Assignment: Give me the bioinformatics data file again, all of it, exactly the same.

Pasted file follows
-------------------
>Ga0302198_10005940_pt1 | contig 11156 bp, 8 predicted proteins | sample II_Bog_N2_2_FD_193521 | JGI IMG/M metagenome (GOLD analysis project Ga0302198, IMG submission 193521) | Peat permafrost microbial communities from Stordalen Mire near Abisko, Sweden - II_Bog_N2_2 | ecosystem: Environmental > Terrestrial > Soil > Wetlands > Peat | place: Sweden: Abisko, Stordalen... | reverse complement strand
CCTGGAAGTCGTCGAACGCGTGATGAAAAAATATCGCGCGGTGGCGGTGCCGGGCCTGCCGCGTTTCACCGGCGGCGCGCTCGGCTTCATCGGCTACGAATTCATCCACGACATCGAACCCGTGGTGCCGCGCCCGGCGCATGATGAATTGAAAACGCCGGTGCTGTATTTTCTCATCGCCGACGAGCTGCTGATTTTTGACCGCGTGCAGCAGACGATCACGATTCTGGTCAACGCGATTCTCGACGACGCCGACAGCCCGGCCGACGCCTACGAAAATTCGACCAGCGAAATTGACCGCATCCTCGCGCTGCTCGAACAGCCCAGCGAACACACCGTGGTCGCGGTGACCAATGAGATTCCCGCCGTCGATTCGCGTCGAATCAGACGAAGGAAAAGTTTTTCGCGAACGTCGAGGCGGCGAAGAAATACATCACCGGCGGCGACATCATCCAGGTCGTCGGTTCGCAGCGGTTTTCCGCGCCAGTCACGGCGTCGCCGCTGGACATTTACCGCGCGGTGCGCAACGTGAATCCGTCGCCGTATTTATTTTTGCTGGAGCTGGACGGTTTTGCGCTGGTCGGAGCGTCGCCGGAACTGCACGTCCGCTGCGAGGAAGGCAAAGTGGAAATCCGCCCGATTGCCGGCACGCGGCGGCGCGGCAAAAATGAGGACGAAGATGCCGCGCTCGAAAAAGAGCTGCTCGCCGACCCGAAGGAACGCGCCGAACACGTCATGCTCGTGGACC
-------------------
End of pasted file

>Ga0302198_10005940_pt1 | contig 11156 bp, 8 predicted proteins | sample II_Bog_N2_2_FD_193521 | JGI IMG/M metagenome (GOLD analysis project Ga0302198, IMG submission 193521) | Peat permafrost microbial communities from Stordalen Mire near Abisko, Sweden - II_Bog_N2_2 | ecosystem: Environmental > Terrestrial > Soil > Wetlands > Peat | place: Sweden: Abisko, Stordalen... | reverse complement strand
CCTGGAAGTCGTCGAACGCGTGATGAAAAAATATCGCGCGGTGGCGGTGCCGGGCCTGCCGCGTTTCACCGGCGGCGCGCTCGGCTTCATCGGCTACGAATTCATCCACGACATCGAACCCGTGGTGCCGCGCCCGGCGCATGATGAATTGAAAACGCCGGTGCTGTATTTTCTCATCGCCGACGAGCTGCTGATTTTTGACCGCGTGCAGCAGACGATCACGATTCTGGTCAACGCGATTCTCGACGACGCCGACAGCCCGGCCGACGCCTACGAAAATTCGACCAGCGAAATTGACCGCATCCTCGCGCTGCTCGAACAGCCCAGCGAACACACCGTGGTCGCGGTGACCAATGAGATTCCCGCCGTCGATTCGCGTCGAATCAGACGAAGGAAAAGTTTTTCGCGAACGTCGAGGCGGCGAAGAAATACATCACCGGCGGCGACATCATCCAGGTCGTCGGTTCGCAGCGGTTTTCCGCGCCAGTCACGGCGTCGCCGCTGGACATTTACCGCGCGGTGCGCAACGTGAATCCGTCGCCGTATTTATTTTTGCTGGAGCTGGACGGTTTTGCGCTGGTCGGAGCGTCGCCGGAACTGCACGTCCGCTGCGAGGAAGGCAAAGTGGAAATCCGCCCGATTGCCGGCACGCGGCGGCGCGGCAAAAATGAGGACGAAGATGCCGCGCTCGAAAAAGAGCTGCTCGCCGACCCGAAGGAACGCGCCGAACACGTCATGCTCGTGGACC